"We're in an energy shortage, we haven't invested in this industry for 10 years," said Adam Rozencwajg of Goehring & Rozencwajg.
Adam Rozencwajg: "Full-blown Energy Crisis" Started Long Before Russia/Ukraine Waryoutu.be
Tensions between Russia and Ukraine have thrown oil and gas prices into focus, but an energy crisis has been brewing for much longer than the war has been going on.
Adam Rozencwajg, managing partner at Goehring & Rozencwajg, said energy market tightness has been an issue for some time and won't abate even if relations between the two countries improve.
"What I would point out is that the current crisis in Ukraine is not the cause of high energy prices today," he told the Investing News Network. "It's the catalyst that really forced prices up a lot higher, but we were very, very tight beforehand and we're going to be very, very tight here after hopefully some of the situations resolve themselves."
Although this reality is becoming more apparent, Rozencwajg noted that many haven't woken up to it.
"We're in an energy shortage, we haven't invested in this industry for 10 years," he said. "We had abundant cheap oil and natural gas because of the shales a decade ago — we took that advantage and we squandered it to a certain extent, or to a large extent, and now it's really coming home to roost."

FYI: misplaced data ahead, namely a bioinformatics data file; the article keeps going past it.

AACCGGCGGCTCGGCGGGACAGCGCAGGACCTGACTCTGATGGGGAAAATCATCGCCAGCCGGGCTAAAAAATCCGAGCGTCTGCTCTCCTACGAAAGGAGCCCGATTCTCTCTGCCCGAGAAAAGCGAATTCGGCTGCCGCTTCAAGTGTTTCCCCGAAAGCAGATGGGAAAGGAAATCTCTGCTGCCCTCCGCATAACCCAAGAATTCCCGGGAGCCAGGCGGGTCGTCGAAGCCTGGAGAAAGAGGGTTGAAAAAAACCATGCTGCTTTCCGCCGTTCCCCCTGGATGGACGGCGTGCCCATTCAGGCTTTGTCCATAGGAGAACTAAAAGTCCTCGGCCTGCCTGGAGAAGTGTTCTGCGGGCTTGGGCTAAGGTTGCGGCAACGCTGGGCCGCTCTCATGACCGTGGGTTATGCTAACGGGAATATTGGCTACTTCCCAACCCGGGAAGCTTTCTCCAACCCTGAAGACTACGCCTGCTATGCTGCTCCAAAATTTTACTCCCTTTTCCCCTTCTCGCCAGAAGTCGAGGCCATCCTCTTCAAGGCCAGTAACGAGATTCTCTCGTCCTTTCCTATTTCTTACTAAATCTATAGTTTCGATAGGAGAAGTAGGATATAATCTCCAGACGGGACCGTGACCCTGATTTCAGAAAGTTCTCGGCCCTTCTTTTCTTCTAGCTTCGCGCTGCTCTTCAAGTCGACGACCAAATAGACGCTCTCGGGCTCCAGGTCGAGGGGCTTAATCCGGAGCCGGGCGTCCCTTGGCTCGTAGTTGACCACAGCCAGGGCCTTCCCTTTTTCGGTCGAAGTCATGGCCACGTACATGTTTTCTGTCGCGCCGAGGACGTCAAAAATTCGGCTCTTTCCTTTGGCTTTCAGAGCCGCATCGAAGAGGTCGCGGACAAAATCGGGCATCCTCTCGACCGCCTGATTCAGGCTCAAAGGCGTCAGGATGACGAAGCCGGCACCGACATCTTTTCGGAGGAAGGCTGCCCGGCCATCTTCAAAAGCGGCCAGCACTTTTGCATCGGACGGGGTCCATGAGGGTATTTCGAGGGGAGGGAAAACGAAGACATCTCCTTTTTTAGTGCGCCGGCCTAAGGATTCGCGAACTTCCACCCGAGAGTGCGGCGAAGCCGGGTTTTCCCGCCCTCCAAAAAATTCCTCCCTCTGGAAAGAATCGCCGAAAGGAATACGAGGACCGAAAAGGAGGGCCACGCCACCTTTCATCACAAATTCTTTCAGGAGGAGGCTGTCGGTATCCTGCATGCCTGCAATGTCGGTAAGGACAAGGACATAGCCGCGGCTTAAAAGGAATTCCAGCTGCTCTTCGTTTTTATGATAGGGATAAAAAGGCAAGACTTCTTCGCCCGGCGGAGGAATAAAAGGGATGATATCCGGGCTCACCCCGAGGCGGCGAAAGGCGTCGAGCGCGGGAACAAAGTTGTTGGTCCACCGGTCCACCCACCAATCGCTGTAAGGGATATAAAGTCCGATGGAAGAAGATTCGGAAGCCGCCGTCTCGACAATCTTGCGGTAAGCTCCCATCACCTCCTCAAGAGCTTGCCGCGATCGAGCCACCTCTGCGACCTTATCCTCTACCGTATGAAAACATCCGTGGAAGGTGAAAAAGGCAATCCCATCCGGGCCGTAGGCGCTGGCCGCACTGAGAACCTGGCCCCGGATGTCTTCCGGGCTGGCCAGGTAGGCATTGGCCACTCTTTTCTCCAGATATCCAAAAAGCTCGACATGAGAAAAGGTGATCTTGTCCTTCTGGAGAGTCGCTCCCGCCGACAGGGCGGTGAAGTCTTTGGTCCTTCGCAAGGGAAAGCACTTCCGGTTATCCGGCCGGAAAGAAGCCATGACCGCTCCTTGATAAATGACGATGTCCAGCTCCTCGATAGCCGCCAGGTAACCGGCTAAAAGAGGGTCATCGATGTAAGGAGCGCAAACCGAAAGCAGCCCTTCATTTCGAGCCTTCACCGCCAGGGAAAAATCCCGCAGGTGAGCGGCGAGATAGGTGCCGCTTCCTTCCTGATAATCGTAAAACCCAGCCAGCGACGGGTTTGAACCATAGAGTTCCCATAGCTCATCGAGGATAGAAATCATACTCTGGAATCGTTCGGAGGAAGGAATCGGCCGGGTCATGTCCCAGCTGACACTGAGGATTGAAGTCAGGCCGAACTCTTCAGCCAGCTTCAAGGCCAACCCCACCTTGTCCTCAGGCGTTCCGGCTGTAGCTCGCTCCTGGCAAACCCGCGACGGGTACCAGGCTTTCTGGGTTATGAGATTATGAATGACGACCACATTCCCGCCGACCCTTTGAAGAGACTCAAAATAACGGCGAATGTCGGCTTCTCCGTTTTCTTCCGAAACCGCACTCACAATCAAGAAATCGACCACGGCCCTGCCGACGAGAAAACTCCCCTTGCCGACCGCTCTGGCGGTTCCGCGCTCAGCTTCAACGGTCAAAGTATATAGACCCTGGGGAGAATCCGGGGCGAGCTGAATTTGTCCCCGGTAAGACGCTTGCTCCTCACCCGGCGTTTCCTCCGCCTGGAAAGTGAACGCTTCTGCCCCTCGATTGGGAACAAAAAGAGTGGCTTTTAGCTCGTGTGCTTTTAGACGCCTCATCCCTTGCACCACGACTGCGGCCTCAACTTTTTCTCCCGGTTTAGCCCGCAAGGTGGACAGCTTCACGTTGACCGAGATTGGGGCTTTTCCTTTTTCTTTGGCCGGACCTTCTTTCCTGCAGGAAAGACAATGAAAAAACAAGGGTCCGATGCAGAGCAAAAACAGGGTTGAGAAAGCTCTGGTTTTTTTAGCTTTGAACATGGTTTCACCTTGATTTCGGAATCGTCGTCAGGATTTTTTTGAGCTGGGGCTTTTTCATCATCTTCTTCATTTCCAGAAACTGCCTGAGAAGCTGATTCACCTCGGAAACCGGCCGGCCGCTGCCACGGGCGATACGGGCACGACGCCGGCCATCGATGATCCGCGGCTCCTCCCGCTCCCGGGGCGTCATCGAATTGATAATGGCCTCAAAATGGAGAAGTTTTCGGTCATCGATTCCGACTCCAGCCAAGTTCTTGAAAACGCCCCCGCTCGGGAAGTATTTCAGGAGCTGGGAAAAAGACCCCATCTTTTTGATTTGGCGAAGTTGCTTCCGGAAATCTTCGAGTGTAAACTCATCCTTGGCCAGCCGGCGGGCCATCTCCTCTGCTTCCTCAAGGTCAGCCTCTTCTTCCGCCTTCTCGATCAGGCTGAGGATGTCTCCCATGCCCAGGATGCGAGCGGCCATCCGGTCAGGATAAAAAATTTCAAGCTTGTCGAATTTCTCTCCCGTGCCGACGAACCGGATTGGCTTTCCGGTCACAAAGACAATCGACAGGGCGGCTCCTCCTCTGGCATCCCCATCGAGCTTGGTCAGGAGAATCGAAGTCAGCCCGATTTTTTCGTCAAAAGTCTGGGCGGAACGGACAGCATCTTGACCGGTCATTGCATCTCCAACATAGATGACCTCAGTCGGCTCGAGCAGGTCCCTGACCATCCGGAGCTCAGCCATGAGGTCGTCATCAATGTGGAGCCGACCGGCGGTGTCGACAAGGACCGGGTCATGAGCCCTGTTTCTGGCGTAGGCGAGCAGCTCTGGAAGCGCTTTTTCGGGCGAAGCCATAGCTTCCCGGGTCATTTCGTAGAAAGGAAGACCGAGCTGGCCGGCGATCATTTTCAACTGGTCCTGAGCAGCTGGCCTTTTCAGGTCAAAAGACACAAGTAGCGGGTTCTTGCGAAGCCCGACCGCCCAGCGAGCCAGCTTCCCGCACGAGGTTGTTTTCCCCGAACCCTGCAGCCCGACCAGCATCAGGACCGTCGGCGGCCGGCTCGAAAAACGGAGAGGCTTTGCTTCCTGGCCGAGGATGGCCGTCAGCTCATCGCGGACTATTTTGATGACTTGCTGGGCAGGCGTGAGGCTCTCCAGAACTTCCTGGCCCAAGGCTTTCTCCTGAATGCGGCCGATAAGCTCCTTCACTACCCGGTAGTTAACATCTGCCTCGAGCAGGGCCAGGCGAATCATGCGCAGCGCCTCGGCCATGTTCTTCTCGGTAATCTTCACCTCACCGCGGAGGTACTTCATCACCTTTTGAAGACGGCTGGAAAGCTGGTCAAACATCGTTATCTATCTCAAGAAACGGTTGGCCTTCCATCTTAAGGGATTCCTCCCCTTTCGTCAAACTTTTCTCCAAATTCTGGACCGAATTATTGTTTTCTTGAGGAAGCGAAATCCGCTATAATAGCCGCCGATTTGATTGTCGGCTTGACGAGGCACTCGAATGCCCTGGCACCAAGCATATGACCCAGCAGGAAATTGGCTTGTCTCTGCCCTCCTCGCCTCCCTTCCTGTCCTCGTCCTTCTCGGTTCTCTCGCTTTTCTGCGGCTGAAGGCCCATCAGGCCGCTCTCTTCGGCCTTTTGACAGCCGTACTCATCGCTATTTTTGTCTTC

Rozencwajg pointed to high-quality US and Canadian oil and gas stocks as potential opportunities for investors, explaining that a de-escalation in the Russia/Ukraine situation could be a chance to buy.
To close, he spoke about two of the biggest misconceptions in the oil and gas space.
The first is that market watchers have consistently underestimated demand, even predicting that 2019 would bring a peak in global oil consumption — in actuality, demand in 2022 will be higher. The second is that US shale supply is not an infinite resource, and the majority of best basins have likely been developed.
"I think it's a very poorly understood market, everyone has left it for dead," he said. "It used to average as high as 30 percent of the S&P 500 (INDEXSP:.INX) at its peak; it got to as low as 1.8 percent of the S&P. Today it's at 4 (percent), so it's still incredibly low, incredibly cheap, no one has any interest, no one's buying the shares."
Watch the interview above for more from Rozencwajg on oil and gas.
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Securities Disclosure: I, Charlotte McLeod, hold no direct investment interest in any company mentioned in this article.
Editorial Disclosure: The Investing News Network does not guarantee the accuracy or thoroughness of the information reported in the interviews it conducts. The opinions expressed in these interviews do not reflect the opinions of the Investing News Network and do not constitute investment advice. All readers are encouraged to perform their own due diligence.
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